An article on Artnet details the opening of the Sumida Hokusai Museum in Tokyo on November 22nd. The museum features the work of Katsushika Hokusai, a Japanese artist best recognized for his The Great Wave off Kanazawa. This iconic 19th Century woodblock print, from his “36 Views of Mount Fuji” series will be on display in the museum alongside changing exhibitions featuring a collection of 1,800 paintings by the artist. The museum also features a recreation of Hokusai’s Susanoo-no-Mikoto Yakujin Taiji no Zu, which had been lost in the Great Kanot Earthquake in 1923, as well as Sumidagawa Ryogan Keshiki Zukan, a 23 foot long scroll recovered from going missing for over a century when it was taken abroad.
Hokusai was a famous artist, best known for his illustrations, paintings, and prints done in the ukiyo-e genre, featuring a seemingly hedonistic urban Japanese lifestyle. It wasn’t until his 70’s when Hokusai created one of the art world’s most iconic images, nicknamed The Great Wave. The print can be seen in across the globe in museums from New York, Boston, Chicago and LA. The print’s original conception was rooted in commercialism. The “36 Views of Mount Fuji” series was intended to showcase Mount Fuji as a sacred icon of Japanese identity that had its own cult following. The prints enjoyed attention on the souvenir market, as they were easily reproducible. Japanese art historians are hesitant to call The Great Wave a definitive representation of their artistic culture because woodblock prints in that style were regarded as a form of expression and commercial printing, not fine art.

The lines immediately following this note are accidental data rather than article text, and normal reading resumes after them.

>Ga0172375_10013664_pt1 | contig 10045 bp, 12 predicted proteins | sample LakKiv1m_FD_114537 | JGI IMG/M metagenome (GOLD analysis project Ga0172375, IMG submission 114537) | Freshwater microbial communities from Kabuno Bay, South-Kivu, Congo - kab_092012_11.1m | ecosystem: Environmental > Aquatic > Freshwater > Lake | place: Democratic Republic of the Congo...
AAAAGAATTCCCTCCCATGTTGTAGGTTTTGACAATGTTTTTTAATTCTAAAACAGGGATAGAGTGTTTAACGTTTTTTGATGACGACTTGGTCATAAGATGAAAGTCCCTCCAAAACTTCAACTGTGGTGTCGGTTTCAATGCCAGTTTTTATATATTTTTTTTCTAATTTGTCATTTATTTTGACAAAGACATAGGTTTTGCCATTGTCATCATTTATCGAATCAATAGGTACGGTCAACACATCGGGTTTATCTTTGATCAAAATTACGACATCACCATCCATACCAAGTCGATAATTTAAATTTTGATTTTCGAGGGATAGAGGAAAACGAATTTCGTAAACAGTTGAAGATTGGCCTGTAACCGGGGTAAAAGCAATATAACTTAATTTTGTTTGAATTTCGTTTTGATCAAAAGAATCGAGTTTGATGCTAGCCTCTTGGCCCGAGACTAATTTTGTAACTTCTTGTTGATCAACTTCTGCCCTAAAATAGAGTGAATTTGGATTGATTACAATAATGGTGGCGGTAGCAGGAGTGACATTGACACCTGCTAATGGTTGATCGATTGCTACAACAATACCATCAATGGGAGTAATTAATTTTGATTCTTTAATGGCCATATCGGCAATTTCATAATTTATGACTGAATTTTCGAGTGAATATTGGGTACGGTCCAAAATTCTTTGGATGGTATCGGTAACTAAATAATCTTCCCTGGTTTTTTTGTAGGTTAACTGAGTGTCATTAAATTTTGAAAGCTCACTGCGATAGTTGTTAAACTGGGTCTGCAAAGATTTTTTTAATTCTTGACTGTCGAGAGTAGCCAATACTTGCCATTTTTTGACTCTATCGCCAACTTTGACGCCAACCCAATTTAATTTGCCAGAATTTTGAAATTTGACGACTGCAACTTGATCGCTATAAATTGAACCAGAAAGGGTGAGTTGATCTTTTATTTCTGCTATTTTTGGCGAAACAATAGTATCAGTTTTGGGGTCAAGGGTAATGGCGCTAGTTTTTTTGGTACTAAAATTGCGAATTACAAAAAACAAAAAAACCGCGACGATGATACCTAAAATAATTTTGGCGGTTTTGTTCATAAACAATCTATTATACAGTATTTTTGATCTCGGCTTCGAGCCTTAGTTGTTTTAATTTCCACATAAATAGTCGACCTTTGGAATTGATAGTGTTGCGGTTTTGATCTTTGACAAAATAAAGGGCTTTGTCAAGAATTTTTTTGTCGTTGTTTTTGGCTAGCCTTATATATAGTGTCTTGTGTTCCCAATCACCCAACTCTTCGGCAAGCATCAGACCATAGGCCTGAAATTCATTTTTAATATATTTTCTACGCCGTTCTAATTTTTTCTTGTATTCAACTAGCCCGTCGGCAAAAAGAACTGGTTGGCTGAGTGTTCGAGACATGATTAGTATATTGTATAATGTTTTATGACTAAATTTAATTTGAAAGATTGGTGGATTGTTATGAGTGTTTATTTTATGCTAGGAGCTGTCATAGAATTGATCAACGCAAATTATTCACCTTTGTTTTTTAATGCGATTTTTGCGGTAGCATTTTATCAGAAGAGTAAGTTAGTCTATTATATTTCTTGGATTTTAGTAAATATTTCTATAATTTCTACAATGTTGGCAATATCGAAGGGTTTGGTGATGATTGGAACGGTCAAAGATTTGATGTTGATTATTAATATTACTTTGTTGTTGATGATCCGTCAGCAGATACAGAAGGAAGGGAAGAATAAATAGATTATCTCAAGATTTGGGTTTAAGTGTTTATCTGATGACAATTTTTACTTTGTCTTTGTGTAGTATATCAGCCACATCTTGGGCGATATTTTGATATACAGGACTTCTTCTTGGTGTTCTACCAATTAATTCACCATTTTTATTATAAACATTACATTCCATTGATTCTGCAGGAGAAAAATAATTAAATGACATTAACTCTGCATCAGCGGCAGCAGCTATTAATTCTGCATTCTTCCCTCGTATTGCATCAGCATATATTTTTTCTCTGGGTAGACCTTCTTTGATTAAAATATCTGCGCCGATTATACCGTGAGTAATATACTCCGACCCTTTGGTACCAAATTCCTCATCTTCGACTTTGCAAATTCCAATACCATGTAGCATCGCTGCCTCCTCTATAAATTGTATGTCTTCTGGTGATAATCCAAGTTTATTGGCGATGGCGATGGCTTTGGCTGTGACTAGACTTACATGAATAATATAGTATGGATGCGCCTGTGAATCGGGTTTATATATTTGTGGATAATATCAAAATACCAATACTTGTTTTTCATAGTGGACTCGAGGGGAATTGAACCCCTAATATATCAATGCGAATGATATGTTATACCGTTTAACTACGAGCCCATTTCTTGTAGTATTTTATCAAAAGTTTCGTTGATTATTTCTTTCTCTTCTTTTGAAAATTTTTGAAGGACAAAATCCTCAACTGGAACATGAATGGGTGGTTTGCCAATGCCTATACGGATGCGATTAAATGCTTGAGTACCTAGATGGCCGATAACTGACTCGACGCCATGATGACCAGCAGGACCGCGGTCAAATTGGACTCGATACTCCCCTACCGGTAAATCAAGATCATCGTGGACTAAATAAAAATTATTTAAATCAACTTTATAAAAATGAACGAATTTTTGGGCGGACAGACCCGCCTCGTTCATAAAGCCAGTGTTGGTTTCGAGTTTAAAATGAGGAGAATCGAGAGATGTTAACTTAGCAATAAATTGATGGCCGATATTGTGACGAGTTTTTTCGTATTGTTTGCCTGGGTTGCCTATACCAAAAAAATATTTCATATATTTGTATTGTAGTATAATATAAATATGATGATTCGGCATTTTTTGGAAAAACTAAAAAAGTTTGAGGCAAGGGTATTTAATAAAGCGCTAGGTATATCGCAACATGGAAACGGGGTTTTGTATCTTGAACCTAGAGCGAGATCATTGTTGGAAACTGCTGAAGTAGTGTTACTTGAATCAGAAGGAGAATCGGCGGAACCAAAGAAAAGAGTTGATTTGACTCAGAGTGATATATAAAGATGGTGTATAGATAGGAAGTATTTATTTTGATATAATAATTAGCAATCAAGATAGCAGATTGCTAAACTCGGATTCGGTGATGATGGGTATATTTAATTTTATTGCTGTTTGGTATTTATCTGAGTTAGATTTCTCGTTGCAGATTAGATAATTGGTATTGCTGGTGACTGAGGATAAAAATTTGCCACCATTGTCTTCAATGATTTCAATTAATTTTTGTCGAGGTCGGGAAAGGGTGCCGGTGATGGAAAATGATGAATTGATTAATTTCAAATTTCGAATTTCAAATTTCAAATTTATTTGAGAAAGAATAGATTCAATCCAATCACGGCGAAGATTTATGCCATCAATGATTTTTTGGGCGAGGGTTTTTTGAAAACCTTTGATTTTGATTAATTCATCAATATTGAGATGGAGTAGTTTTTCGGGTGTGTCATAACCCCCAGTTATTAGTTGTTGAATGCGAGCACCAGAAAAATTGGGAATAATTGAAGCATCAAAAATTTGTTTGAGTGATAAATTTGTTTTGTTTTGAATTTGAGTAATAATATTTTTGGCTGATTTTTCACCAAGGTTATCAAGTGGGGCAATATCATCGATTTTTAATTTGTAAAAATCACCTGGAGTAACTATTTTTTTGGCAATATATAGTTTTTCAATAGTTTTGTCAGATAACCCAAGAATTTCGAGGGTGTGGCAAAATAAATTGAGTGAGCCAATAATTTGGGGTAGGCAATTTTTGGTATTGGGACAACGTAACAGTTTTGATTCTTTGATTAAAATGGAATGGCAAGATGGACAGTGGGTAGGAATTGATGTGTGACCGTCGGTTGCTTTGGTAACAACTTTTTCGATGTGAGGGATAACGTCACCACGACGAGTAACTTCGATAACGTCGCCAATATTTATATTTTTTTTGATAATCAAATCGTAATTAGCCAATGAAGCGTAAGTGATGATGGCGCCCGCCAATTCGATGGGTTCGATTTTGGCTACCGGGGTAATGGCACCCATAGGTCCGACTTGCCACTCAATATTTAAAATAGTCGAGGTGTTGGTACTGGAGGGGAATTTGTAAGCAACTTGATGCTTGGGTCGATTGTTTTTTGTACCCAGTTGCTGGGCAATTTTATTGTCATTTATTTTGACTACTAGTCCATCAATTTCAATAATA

Today, The Great Wave enjoys status as a one of the most reproduced artworks in the world. It has been referenced in films, modern graphic design, video games, album artwork, and even reproduced as a sculpture. A smaller version of the work is even featured as an emoji!